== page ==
Buy now, pay later (BNPL) offerings have existed for a long time, but increased in popularity as the pandemic made more people shop online and conserve cash.
Though BNPL has taken off in most parts of the world, it’s yet to pick up steam in Africa. But in countries such as South Africa and Egypt, there is a newfound surge in demand for such services.
In the latest development, Sympl, an Egyptian fintech founded only five months ago, announced today that it has picked up $6 million in seed funding following a soft launch in October.
Beco Capital led the five-month-old startup’s seed round, while A15 and Global Ventures participated.
Mohamed El-Feky, Yasmine Henna, and Karim Tawfik started Sympl in August this year. “We all joined forces to establish Sympl because we all share the vision that there is a huge opportunity for the buy now, pay later here in Egypt, given its very populous market,” founder and CEO El-Feky told TechCrunch on a call. “It’s a consumer purchase driven market where we have a lot of accessibility to consumer products and services, online or offline.”
But there’s a little twist to Sympl’s offerings which the founders made in a bid to localize its product for the Egyptian market. In the CEO’s words, Sympl operates a save your money, pay later model rather than the normal buy now, pay later model.
Sympl says it targets over 50 million debit and credit cardholders in the country. And like any BNPL service, the company wants to incentivize a portion of this demographic at checkout, in-store or online.
With no pre-registration required and payment plans approved at checkout, Sympl allows merchants to sell directly to consumers on short-term, fully interest-free (zero-interest) payment plans.
A typical BNPL model involves a purchase split into multiple equal payments. The first payment, usually 25% of the total purchase, is made at checkout, while the rest are paid in three installments.
Sympl operates a different method the company says will help its customers save better while making purchases.
“The platform is an evolution of customers’ checkout experience. Rather than promoting purchasing, it gives customers more choices at the checkout and promotes customer saving, flexible cash flow management, and a better matching of income and expenditure, without compromising their lifestyle,” the company said in a statement.
When customers check out from one of Sympl’s merchants, the company acknowledges the funds in the customers’ bank accounts and charges them an upfront fixed fee of 100 Egyptian pounds. The fee covers the future collection of repayments and remains the same irrespective of the purchase amount.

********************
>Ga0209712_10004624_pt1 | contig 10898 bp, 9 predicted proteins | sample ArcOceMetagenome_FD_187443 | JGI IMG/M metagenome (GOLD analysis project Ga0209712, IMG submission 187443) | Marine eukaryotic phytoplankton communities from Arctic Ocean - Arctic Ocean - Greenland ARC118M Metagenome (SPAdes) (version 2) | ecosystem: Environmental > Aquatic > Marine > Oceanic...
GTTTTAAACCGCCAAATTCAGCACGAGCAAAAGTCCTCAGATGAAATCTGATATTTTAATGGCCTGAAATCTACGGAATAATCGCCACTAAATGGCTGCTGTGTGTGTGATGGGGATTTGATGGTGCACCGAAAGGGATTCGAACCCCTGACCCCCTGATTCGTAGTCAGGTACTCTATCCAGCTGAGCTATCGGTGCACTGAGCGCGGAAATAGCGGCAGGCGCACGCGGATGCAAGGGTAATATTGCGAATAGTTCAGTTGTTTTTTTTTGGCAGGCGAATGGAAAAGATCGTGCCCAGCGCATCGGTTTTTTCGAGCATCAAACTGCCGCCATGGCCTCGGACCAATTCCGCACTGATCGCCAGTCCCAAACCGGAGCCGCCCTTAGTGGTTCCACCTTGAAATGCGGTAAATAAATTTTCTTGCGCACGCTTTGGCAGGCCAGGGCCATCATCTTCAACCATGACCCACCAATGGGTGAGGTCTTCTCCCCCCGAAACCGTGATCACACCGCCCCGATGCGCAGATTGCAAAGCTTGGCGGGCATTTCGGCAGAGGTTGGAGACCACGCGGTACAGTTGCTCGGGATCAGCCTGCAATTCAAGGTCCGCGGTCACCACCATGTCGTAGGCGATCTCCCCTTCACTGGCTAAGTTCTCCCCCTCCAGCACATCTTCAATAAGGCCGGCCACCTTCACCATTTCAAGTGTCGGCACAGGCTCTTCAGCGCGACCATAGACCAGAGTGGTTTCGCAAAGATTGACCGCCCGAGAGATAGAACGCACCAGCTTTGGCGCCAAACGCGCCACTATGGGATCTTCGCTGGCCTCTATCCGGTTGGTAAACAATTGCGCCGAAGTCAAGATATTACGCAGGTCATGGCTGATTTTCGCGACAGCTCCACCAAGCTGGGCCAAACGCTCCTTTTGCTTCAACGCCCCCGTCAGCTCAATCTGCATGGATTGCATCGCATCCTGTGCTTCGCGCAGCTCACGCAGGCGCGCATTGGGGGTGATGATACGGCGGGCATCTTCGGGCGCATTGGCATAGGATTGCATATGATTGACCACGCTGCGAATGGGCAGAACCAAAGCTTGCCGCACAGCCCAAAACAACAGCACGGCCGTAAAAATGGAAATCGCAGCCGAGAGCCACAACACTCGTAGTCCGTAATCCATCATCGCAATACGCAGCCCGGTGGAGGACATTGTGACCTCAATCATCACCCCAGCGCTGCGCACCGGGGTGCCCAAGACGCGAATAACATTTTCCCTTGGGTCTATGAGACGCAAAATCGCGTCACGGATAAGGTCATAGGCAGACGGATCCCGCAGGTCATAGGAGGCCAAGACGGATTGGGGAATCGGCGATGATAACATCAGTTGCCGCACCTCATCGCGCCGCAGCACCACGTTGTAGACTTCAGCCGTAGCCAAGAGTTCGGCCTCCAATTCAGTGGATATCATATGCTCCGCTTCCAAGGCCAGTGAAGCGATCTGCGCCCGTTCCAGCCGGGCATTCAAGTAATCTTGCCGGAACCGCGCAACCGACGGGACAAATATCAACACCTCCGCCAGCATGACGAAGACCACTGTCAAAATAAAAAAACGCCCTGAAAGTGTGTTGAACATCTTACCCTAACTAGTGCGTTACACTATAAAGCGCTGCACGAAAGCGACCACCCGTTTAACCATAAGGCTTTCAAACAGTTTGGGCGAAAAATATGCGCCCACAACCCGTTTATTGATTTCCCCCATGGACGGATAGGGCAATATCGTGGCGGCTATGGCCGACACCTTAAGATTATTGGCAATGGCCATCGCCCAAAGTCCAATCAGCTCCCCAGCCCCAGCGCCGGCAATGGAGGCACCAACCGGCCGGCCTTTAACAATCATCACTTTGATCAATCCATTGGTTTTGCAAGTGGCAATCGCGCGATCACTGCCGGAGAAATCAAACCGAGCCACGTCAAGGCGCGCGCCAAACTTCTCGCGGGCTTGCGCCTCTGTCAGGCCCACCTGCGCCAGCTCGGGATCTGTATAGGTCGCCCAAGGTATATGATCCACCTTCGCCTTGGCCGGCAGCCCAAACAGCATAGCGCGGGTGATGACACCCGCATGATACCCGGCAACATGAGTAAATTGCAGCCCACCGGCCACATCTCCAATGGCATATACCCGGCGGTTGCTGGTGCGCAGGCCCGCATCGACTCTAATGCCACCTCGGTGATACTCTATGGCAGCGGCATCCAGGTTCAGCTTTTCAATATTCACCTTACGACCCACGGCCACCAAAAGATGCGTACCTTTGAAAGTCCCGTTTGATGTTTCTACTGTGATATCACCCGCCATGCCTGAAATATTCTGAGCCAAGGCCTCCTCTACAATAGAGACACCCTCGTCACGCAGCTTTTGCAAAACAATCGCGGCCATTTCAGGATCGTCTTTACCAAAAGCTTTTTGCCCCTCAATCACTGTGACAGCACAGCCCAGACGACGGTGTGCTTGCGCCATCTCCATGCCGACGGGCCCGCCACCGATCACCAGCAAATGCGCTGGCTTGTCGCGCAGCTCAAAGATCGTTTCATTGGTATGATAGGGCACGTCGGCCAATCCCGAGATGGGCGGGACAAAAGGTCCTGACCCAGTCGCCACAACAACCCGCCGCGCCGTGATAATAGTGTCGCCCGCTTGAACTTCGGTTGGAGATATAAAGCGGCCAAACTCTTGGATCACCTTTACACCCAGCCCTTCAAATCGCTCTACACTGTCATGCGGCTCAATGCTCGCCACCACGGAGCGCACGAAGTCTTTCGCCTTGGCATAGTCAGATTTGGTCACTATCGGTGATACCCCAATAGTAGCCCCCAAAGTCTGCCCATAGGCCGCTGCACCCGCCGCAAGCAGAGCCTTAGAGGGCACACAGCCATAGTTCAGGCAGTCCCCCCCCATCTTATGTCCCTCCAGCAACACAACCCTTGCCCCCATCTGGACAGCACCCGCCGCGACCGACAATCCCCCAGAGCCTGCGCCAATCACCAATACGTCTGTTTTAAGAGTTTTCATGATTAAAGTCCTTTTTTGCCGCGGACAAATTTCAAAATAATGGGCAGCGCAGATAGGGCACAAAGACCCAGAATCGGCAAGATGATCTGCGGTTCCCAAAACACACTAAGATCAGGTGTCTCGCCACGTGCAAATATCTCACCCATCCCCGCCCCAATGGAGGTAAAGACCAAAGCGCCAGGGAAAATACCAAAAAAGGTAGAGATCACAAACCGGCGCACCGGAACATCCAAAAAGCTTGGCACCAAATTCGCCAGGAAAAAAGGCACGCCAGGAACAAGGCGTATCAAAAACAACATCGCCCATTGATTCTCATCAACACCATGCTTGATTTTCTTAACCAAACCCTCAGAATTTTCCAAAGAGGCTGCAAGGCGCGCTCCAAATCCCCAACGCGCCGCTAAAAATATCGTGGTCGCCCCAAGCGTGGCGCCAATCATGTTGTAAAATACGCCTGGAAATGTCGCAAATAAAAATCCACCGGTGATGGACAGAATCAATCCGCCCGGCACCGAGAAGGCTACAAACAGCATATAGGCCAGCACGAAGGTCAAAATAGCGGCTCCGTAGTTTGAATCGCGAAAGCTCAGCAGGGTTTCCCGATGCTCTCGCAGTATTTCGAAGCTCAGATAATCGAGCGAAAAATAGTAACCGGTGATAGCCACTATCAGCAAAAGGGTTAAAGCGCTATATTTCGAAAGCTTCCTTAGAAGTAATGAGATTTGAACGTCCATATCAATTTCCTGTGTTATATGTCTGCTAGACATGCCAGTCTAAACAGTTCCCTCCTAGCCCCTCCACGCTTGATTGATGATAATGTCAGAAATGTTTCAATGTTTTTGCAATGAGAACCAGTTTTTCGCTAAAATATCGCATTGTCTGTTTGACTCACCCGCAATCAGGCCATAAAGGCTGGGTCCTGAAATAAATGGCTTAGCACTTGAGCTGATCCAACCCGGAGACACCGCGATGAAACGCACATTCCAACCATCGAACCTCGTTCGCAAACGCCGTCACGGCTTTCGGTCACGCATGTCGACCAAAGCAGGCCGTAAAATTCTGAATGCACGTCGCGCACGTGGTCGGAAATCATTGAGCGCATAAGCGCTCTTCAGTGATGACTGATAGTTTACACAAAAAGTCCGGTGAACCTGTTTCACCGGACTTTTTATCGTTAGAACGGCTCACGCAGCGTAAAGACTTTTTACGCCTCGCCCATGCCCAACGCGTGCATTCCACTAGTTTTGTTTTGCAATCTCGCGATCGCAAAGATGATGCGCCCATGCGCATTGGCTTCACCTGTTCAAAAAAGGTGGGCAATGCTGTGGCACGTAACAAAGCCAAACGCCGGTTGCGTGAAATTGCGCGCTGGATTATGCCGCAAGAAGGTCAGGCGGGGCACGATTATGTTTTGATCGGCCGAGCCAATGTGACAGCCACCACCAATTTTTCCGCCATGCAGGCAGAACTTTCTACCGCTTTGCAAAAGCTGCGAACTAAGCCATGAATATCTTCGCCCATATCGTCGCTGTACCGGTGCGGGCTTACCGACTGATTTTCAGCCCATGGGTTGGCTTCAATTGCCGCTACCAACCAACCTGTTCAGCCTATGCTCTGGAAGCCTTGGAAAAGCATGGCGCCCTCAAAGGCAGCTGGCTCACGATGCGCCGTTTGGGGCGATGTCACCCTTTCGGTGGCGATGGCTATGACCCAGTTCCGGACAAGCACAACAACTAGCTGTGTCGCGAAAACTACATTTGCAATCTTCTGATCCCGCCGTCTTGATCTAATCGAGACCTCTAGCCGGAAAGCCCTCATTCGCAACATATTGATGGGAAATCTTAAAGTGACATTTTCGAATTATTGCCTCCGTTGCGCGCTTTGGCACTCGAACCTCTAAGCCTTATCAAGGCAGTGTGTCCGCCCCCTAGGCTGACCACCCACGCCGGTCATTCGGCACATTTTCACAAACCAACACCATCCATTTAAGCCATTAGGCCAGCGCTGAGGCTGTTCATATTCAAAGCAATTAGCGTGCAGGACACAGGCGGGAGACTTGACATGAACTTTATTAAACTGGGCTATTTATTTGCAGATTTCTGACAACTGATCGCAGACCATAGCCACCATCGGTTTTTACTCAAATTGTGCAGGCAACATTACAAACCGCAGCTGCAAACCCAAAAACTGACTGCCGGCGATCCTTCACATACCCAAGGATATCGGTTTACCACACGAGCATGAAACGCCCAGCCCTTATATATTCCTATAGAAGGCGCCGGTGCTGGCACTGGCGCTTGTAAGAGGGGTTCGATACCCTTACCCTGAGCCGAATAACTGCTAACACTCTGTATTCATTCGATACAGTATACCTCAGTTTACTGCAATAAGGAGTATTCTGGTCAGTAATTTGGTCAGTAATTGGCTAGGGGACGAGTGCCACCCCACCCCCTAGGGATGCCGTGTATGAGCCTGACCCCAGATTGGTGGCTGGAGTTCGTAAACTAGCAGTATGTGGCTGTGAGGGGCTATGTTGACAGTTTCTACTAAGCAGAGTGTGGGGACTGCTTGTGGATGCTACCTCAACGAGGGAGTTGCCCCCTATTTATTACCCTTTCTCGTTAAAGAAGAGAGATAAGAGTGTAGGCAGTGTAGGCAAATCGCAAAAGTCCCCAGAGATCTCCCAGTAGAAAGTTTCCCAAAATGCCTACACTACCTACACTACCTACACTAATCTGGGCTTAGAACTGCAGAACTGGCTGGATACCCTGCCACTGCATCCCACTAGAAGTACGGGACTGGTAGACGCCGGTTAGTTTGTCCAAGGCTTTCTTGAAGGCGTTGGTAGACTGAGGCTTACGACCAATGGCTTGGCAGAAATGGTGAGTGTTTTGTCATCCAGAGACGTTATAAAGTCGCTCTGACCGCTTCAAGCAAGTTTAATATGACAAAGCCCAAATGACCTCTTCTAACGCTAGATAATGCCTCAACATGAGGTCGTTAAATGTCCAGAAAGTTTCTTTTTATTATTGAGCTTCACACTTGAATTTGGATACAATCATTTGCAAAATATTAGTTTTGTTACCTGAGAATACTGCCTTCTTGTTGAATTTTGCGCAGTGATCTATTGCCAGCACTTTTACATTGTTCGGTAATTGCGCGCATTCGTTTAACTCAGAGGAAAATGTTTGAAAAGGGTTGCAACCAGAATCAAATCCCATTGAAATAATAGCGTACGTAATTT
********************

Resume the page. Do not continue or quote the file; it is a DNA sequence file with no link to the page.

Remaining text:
Then Sympl offers customers the option to use a zero-interest pay later plan. The rest of the payments can be made between three to five installments. The company said that the plans cater to different segments of customers’ employment status — gig workers, freelancers, self-employed and regular employees.
“This is the saving that we do to the customer. So instead of spending all your money right now on a single transaction, you can walk out of the store having the product and having your money in your pocket while paying it on three to five equal payments. It can be on a monthly, bi-weekly or weekly basis,” said the CEO.
Sympl’s launch in October was strategic. For a week, it exclusively partnered with Tradeline, the largest reseller of the iPhone 13 in Egypt, so customers could only buy the phone online or offline via Sympl.
“During our launch, we were lucky enough because Mohamed and I had a lot of partners who worked with us at valU (the consumer fintech where both worked before Sympl). And because of our success back then, they came to us as merchants and wanted to partner with us at Sympl,” said COO Henna.
“They like the platform because they think it’s unique because, for the first time in Egypt, we’re offering debit or pay later options for the debit card population in Egypt.”
Sympl has onboarded up to 240 merchants with products in electronics, fashion, appliances, furniture, travel, healthcare, jewellery and education, the company said. It plans to reach 1,000 stores by mid next year. Henna also mentioned that Sympl is growing 25% week-on-week in terms of the number of transactions made on the platform.
Sympl will use the investment to expand its merchant network, build technical upgrades and enhancements, hire more talent and expand its footprint across Egypt to cover all 27 governorates in the country (it’s currently in two).
El-Feky said when the company raises its next round of investment, expansion outside Egypt will be on the cards. The most likely destination? Saudi Arabia.
“It is one of the most vibrant markets and populous markets and has similar demographics and consumer behaviour. So I think this would be our first regional step out of Egypt.”